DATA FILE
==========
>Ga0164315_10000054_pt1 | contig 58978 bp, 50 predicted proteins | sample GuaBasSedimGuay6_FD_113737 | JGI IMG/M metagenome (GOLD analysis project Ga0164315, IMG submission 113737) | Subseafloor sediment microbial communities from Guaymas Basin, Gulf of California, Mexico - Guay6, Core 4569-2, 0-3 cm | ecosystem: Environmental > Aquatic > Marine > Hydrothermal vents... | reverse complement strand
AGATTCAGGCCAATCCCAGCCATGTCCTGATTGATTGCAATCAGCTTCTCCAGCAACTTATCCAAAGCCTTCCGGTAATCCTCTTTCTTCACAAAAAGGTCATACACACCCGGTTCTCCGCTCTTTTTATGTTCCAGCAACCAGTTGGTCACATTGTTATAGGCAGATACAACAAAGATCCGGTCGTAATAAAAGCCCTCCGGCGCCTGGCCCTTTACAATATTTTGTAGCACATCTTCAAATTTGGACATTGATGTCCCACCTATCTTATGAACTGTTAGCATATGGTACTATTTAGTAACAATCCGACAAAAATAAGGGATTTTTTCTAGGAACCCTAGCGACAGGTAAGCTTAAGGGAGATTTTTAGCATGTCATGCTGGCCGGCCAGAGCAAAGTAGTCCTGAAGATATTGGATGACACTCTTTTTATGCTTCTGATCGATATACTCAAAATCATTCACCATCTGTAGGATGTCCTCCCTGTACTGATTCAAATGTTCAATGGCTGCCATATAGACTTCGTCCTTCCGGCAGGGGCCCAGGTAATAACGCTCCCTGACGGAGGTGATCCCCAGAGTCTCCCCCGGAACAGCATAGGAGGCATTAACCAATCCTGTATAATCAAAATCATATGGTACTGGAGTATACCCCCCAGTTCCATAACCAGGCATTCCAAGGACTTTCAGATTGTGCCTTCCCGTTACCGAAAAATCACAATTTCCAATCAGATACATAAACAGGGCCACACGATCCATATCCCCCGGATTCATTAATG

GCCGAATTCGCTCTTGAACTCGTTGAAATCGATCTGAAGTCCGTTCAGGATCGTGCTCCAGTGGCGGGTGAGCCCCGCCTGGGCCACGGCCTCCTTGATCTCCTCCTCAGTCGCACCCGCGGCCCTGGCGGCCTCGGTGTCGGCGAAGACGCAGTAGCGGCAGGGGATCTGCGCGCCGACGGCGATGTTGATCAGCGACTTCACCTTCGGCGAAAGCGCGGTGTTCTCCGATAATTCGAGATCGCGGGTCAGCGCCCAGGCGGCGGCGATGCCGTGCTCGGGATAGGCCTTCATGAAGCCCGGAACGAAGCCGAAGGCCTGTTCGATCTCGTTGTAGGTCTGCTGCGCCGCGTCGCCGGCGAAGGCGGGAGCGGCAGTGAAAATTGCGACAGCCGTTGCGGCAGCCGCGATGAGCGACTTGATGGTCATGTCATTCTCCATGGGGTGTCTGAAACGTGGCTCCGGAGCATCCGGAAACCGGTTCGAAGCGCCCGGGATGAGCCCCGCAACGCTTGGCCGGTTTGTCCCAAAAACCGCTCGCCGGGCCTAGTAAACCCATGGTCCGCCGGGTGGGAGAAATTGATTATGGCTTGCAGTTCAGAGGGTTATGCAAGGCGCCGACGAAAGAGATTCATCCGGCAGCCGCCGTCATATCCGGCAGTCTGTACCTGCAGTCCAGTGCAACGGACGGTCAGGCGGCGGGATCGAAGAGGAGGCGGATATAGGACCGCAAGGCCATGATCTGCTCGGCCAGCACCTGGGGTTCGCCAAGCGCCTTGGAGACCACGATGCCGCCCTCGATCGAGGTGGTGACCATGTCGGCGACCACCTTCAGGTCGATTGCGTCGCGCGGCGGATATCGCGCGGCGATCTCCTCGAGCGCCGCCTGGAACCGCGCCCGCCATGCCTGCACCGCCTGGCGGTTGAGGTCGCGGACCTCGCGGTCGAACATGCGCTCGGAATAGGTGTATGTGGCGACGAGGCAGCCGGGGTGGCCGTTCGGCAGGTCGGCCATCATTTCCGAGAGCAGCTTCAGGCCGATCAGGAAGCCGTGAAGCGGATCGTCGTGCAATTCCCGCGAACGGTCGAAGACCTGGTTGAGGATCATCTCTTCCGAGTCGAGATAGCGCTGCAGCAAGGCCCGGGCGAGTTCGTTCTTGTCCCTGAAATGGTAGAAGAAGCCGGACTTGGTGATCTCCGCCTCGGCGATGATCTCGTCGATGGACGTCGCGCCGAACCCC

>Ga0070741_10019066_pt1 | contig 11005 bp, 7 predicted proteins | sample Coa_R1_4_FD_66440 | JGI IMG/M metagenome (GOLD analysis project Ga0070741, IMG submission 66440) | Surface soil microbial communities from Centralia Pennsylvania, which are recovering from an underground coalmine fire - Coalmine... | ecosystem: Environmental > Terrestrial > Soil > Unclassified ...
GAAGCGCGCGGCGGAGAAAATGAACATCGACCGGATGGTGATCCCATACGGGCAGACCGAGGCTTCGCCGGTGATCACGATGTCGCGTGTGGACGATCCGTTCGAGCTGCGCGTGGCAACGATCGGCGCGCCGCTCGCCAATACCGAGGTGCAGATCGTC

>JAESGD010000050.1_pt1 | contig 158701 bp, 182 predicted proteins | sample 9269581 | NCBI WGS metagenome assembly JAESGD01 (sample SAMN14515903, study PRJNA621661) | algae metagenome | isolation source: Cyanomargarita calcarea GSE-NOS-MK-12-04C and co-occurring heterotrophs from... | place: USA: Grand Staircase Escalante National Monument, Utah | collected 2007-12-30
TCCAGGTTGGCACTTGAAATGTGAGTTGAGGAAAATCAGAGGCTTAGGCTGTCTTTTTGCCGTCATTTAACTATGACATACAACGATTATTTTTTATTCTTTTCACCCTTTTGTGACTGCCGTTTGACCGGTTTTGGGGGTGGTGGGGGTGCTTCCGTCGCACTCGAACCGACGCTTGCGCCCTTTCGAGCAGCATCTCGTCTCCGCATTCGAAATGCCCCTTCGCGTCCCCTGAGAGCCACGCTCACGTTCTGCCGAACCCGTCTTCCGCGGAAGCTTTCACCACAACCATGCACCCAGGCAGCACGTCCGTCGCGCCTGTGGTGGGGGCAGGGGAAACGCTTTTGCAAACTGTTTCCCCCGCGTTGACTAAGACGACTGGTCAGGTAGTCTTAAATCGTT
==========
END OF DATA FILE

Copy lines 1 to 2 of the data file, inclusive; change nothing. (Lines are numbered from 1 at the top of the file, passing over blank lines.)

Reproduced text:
>Ga0164315_10000054_pt1 | contig 58978 bp, 50 predicted proteins | sample GuaBasSedimGuay6_FD_113737 | JGI IMG/M metagenome (GOLD analysis project Ga0164315, IMG submission 113737) | Subseafloor sediment microbial communities from Guaymas Basin, Gulf of California, Mexico - Guay6, Core 4569-2, 0-3 cm | ecosystem: Environmental > Aquatic > Marine > Hydrothermal vents... | reverse complement strand
AGATTCAGGCCAATCCCAGCCATGTCCTGATTGATTGCAATCAGCTTCTCCAGCAACTTATCCAAAGCCTTCCGGTAATCCTCTTTCTTCACAAAAAGGTCATACACACCCGGTTCTCCGCTCTTTTTATGTTCCAGCAACCAGTTGGTCACATTGTTATAGGCAGATACAACAAAGATCCGGTCGTAATAAAAGCCCTCCGGCGCCTGGCCCTTTACAATATTTTGTAGCACATCTTCAAATTTGGACATTGATGTCCCACCTATCTTATGAACTGTTAGCATATGGTACTATTTAGTAACAATCCGACAAAAATAAGGGATTTTTTCTAGGAACCCTAGCGACAGGTAAGCTTAAGGGAGATTTTTAGCATGTCATGCTGGCCGGCCAGAGCAAAGTAGTCCTGAAGATATTGGATGACACTCTTTTTATGCTTCTGATCGATATACTCAAAATCATTCACCATCTGTAGGATGTCCTCCCTGTACTGATTCAAATGTTCAATGGCTGCCATATAGACTTCGTCCTTCCGGCAGGGGCCCAGGTAATAACGCTCCCTGACGGAGGTGATCCCCAGAGTCTCCCCCGGAACAGCATAGGAGGCATTAACCAATCCTGTATAATCAAAATCATATGGTACTGGAGTATACCCCCCAGTTCCATAACCAGGCATTCCAAGGACTTTCAGATTGTGCCTTCCCGTTACCGAAAAATCACAATTTCCAATCAGATACATAAACAGGGCCACACGATCCATATCCCCCGGATTCATTAATG